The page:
Do not eat out until you feel better or see improvement.  Best to prepare or oversee food preparation (like from a family member) to insure mistakes are not made.  Later take risks.  Remember that a gluten exposure triggers an autoimmune reaction.  It is not like an intolerance where you eat something, but in a day or so, you can feel better.  Gluten ramps  up your immune system.  Your body will decide when it will calm down and that could be weeks or months.    So, you can see why accidental repeated gluten exposures must be avoided.  

Work with your mom.  It can be harder for an older person to make dietary changes.  I know because I am old!  😆

I wish you a speedy recovery!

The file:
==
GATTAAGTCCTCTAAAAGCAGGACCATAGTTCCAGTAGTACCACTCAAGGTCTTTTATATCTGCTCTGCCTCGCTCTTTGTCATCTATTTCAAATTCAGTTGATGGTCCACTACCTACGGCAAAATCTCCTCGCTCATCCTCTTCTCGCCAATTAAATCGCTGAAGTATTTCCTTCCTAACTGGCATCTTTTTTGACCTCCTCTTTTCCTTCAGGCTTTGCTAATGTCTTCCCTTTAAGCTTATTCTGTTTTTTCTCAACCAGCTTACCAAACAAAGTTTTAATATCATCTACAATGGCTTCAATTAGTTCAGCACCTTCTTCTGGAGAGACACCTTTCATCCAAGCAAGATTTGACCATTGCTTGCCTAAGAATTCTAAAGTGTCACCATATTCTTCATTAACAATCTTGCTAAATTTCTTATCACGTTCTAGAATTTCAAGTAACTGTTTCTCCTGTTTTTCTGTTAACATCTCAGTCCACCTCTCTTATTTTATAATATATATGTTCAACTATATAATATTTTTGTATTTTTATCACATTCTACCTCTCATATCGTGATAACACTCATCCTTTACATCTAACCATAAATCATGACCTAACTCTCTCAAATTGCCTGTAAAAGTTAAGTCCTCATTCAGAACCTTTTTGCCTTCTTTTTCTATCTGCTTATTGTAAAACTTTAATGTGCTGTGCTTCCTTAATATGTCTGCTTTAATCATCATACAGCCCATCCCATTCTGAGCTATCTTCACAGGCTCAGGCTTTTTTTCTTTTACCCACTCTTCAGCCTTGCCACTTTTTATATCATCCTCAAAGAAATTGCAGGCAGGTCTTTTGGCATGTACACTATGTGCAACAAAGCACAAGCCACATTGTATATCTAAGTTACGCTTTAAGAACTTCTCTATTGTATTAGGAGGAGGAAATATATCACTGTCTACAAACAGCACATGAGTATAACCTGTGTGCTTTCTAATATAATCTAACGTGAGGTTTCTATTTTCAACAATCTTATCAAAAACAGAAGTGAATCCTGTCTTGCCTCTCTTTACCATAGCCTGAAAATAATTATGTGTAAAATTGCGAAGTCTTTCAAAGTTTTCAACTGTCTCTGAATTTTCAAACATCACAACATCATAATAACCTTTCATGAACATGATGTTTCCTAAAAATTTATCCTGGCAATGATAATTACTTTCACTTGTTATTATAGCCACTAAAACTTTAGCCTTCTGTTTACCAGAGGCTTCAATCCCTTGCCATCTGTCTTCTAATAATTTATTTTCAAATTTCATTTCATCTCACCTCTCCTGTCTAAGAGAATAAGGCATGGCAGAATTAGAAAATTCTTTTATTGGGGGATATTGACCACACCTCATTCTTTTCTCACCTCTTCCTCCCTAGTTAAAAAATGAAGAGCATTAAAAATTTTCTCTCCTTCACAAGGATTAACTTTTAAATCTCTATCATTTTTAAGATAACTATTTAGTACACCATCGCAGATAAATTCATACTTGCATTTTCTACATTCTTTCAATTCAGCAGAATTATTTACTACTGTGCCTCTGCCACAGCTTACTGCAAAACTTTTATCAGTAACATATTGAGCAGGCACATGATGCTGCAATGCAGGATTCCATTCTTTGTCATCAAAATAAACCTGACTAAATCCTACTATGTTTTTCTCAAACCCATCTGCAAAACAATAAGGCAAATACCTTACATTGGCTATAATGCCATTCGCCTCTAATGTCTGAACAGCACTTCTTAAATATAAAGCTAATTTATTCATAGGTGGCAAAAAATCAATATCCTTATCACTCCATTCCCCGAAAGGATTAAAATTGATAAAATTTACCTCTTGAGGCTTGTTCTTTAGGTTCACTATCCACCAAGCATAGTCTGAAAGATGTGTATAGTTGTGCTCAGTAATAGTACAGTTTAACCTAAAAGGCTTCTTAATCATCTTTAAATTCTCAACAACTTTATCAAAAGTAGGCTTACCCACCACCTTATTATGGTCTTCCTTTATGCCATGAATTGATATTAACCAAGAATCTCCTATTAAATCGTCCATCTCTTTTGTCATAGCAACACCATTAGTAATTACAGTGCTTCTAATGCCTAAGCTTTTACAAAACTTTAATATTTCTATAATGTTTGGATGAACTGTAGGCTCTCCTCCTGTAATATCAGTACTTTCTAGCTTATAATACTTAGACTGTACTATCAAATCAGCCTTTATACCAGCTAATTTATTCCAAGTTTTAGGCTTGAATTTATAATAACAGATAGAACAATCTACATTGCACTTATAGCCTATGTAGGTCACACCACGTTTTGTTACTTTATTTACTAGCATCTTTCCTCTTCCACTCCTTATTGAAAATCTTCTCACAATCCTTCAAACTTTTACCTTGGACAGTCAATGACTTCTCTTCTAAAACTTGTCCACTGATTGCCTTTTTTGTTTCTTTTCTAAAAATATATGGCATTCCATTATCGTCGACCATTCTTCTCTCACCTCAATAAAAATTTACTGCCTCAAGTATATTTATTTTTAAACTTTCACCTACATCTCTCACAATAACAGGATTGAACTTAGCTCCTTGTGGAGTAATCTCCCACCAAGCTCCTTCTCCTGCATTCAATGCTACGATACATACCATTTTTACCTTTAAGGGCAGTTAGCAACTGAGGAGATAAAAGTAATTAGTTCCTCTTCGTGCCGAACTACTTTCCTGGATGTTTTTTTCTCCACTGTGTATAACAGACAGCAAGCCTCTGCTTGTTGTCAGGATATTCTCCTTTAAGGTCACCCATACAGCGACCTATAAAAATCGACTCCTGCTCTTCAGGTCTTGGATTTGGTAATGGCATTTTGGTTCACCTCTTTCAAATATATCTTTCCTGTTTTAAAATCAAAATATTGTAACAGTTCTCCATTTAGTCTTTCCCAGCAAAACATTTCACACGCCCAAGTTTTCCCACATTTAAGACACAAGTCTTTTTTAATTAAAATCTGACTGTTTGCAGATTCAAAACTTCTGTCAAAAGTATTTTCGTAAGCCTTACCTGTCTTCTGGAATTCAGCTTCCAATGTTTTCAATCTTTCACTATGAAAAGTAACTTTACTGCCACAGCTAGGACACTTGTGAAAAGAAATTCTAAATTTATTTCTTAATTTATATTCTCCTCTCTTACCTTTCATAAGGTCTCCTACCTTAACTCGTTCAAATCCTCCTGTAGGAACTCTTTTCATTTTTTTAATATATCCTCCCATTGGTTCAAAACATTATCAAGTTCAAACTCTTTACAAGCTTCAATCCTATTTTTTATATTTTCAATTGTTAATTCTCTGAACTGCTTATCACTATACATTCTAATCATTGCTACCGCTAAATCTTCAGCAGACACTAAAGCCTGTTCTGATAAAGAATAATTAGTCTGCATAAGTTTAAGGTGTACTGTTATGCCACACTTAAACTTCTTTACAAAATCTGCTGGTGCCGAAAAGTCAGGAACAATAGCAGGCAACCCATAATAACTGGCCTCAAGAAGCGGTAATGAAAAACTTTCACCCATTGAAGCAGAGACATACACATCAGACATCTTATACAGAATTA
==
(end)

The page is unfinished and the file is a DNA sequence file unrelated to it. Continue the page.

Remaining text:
Thank you so much for your reply!  I do eat pretty well, and I did before I was diagnosed as well.  I have my own garden, and eat mostly whole foods.  I did cut out dairy as well, but now I am down to 100lbs. (I am 5’7”.) I still have constant stomach pain, and I’m concerned that there might be something else going on in addition to Celiac.  I did go on vacation the first week after I found out I had Celiac, and ate 2 meals at restaurants that were supposedly gluten free, but maybe not.  I also noticed that pine nuts I’ve been eating for the past 3 days were processed in a facility that also processes wheat.  Oops!  However, I would think I would have noticed at least a slight change in symptoms even with those minor mistakes.  I want to feel better so that I can encourage my mom to do as I do with a whole foods diet.  Maybe I just need more time.  I have a feeling I have had this for a couple decades at least.  Over the last 20 years, I’ve had an MRI for headaches, bone marrow biopsy for low blood counts, suffered with infertility, and given steroids (which I did not take) for allergic reactions, including a rash on my wrist and hands that would not go away for the past six years.  Nobody ever thought to test me for Celiac Disease.  I finally figured it out myself and asked my doctor to test me for it.  BINGO!  Uggh.  I’m hoping in the not too distant future that when an otherwise very healthy young adult presents with these symptoms, they will do a simple blood test for Celiac Disease.